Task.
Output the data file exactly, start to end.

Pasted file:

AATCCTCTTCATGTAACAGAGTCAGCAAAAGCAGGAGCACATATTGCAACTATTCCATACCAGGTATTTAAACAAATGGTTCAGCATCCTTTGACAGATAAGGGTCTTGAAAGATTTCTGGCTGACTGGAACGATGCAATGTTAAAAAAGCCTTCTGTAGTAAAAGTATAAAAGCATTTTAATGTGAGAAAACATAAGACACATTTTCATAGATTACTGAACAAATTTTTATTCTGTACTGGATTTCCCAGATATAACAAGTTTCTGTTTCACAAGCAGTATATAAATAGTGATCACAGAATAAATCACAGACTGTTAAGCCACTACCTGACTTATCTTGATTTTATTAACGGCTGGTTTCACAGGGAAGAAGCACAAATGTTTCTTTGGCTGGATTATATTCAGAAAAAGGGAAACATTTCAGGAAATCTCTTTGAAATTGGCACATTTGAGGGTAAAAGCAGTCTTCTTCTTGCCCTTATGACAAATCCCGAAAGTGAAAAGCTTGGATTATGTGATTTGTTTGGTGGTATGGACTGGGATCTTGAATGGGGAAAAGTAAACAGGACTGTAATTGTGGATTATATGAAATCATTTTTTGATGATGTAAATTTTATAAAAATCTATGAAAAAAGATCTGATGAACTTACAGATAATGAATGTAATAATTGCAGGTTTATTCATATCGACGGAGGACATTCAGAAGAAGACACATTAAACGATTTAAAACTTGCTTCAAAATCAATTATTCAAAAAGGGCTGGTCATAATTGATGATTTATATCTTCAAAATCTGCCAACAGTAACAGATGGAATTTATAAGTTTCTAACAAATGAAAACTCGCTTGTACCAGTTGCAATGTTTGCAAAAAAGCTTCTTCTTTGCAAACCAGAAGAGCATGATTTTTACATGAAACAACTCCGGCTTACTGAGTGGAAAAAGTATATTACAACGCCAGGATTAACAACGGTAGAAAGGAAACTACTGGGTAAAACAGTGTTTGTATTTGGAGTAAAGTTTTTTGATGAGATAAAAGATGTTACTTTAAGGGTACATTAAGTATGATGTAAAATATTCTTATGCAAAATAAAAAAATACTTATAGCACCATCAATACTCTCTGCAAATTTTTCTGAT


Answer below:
AATCCTCTTCATGTAACAGAGTCAGCAAAAGCAGGAGCACATATTGCAACTATTCCATACCAGGTATTTAAACAAATGGTTCAGCATCCTTTGACAGATAAGGGTCTTGAAAGATTTCTGGCTGACTGGAACGATGCAATGTTAAAAAAGCCTTCTGTAGTAAAAGTATAAAAGCATTTTAATGTGAGAAAACATAAGACACATTTTCATAGATTACTGAACAAATTTTTATTCTGTACTGGATTTCCCAGATATAACAAGTTTCTGTTTCACAAGCAGTATATAAATAGTGATCACAGAATAAATCACAGACTGTTAAGCCACTACCTGACTTATCTTGATTTTATTAACGGCTGGTTTCACAGGGAAGAAGCACAAATGTTTCTTTGGCTGGATTATATTCAGAAAAAGGGAAACATTTCAGGAAATCTCTTTGAAATTGGCACATTTGAGGGTAAAAGCAGTCTTCTTCTTGCCCTTATGACAAATCCCGAAAGTGAAAAGCTTGGATTATGTGATTTGTTTGGTGGTATGGACTGGGATCTTGAATGGGGAAAAGTAAACAGGACTGTAATTGTGGATTATATGAAATCATTTTTTGATGATGTAAATTTTATAAAAATCTATGAAAAAAGATCTGATGAACTTACAGATAATGAATGTAATAATTGCAGGTTTATTCATATCGACGGAGGACATTCAGAAGAAGACACATTAAACGATTTAAAACTTGCTTCAAAATCAATTATTCAAAAAGGGCTGGTCATAATTGATGATTTATATCTTCAAAATCTGCCAACAGTAACAGATGGAATTTATAAGTTTCTAACAAATGAAAACTCGCTTGTACCAGTTGCAATGTTTGCAAAAAAGCTTCTTCTTTGCAAACCAGAAGAGCATGATTTTTACATGAAACAACTCCGGCTTACTGAGTGGAAAAAGTATATTACAACGCCAGGATTAACAACGGTAGAAAGGAAACTACTGGGTAAAACAGTGTTTGTATTTGGAGTAAAGTTTTTTGATGAGATAAAAGATGTTACTTTAAGGGTACATTAAGTATGATGTAAAATATTCTTATGCAAAATAAAAAAATACTTATAGCACCATCAATACTCTCTGCAAATTTTTCTGAT